DENVER– The gay-rights civil unions bill at the center of a special legislative session called by Gov. John Hickenlooper died as expected on a party line vote Monday in the Republican-controlled House State, Veterans and Military Affairs Committee.
“I’m not surprised by the outcome at all,” said House bill sponsor Mark Ferrandino, D-Denver, after the hearing. “We saw the end coming when [House] Speaker Frank McNulty assigned it to this committee, known as the Speaker’s kill committee.
“We had a majority in the House and the bill passed with a solid majority in the Senate. We just wanted it to enjoy the same vigorous debate on the House floor that it received in the four House committees where it appeared this year,” he said.
Republicans over the last week and in the committee hearing today said Democrats were playing politics with the bill, dragging out its introduction in the House and introducing it in an election year to place pressure one way or another on Republicans. Primary opponents could run against an “aye” vote, they say, and general election opponents could run against a “nay” vote.
“That’s just not true,” said Ferrandino. “We didn’t play politics. We introduced this bill to help families.”
He said he wasn’t sure what he would do differently given the standoff in the House that ended in the bill’s death.
“We can just help make sure that next year there continues to be a pro-equality majority but that leadership in the House won’t undermine that majority. We can work and organize from now till November to change that leadership.”
Republicans control the House this year with a one-seat majority. Most analysts believe that the new legislative district lines drawn last year have made it very likely that Democrats will control both chambers of the state legislature next year.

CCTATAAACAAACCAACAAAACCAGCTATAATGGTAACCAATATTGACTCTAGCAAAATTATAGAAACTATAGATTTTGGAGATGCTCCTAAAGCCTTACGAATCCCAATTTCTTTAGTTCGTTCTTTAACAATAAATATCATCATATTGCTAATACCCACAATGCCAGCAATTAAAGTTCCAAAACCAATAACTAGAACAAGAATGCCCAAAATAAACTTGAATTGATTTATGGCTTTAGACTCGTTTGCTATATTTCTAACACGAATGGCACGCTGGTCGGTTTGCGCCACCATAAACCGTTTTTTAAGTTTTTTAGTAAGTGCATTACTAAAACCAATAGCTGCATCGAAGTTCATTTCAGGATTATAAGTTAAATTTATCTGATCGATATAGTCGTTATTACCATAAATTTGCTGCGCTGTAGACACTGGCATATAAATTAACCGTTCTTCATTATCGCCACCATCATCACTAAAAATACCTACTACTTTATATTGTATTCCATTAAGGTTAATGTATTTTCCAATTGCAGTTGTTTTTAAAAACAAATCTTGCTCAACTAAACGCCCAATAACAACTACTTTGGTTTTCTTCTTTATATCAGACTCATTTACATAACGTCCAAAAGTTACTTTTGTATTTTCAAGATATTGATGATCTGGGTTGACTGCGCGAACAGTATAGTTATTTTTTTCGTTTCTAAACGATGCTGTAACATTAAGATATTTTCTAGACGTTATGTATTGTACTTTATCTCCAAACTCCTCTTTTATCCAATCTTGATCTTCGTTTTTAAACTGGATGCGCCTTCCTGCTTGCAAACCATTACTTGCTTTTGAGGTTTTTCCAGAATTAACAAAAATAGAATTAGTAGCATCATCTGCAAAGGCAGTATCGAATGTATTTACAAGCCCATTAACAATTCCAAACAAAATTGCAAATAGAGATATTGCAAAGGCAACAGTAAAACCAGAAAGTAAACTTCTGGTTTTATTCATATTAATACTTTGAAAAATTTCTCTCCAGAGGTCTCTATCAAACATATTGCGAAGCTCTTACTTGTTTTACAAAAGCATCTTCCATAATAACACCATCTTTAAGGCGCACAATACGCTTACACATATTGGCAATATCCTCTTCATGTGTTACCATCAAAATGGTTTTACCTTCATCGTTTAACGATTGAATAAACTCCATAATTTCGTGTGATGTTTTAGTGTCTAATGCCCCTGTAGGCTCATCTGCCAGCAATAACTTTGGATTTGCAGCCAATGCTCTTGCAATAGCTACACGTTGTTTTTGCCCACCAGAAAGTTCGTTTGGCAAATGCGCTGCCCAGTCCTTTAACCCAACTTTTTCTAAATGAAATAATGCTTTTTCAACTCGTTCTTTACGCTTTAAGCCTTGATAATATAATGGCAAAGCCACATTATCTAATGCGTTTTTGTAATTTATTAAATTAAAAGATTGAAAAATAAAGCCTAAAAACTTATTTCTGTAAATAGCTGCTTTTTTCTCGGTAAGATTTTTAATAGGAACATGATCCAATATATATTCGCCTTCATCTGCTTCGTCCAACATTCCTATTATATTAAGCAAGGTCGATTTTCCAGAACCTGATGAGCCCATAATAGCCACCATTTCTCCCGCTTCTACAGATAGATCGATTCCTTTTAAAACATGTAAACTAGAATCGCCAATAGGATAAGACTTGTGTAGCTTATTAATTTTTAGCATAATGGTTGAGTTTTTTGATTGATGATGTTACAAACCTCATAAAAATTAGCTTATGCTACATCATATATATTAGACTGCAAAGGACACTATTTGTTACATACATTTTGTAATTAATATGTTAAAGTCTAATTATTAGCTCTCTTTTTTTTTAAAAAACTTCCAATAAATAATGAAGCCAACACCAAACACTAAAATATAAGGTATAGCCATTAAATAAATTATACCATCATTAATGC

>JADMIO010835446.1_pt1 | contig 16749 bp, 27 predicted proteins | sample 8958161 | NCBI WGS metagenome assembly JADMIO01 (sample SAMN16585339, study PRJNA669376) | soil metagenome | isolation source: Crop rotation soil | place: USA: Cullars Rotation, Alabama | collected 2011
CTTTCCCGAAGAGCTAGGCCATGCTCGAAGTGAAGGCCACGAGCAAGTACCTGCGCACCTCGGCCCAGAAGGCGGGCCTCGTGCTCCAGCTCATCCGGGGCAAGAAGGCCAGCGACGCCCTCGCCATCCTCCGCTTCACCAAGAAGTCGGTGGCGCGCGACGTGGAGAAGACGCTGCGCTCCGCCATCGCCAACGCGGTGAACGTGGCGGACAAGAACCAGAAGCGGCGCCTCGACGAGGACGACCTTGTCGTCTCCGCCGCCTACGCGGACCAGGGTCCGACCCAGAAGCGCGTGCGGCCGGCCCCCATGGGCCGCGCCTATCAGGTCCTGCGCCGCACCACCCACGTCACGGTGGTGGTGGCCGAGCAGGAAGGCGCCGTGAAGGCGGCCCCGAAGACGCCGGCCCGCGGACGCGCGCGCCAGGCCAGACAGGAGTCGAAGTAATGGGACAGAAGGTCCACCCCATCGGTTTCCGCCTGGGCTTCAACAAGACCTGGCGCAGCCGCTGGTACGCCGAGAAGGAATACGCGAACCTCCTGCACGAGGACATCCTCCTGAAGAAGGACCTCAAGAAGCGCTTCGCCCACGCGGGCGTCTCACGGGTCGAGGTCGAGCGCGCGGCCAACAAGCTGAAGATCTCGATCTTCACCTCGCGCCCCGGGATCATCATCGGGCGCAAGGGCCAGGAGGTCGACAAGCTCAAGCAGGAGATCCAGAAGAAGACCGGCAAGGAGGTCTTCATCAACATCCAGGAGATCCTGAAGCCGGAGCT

Gay-rights organization One Colorado, the main activist group lobbying over the last two years for the bill, told the Independent it was seeking out members of the State Affairs committee today to talk about civil unions. Spokesman Jace Woodrum said it was “an uphill battle” and that the group “wasn’t confident” they could win over a single necessary Republican vote on the nine-member committee. Woodrum said they were focusing efforts on Rep. Don Coram, R-Montrose, a personally sympathetic figure who nevertheless has been politically opposed to gay rights.
“I’m the proud father of a son who happens to be gay… but I also represent 75,000 constituents in southwest Colorado,” Coram said before voting against the bill. He referred to the ballot box votes in 2006 that defined marriage in Colorado as a union between one-man one-woman and that rejected civil unions for same sex couples.
“I have a lot of friends in the gay community but what you’re asking me to do here is to invalidate the vote of the people.”
Coram said he thought the gay community was being used as “a political pawn” by Democratic lawmakers.
“They controlled the governor’s mansion and both chambers of the legislature for four years. Why didn’t they pass it then. Why did they wait until we had a divided legislature? [Gay Coloradans] deserve respect but I feel an obligation to the voters I represent.”
Even as the proceedings got underway, the mood in the Old Supreme Court Chamber where the hearing was being held didn’t bode well for civil unions supporters. Opponents lined the walls and filled the seats, a departure from recent hearings on the bill, where opposition support seemed thin.
What’s more, Republican lawmakers seemed to be running away from the bill even as leaders waged war against it in the press.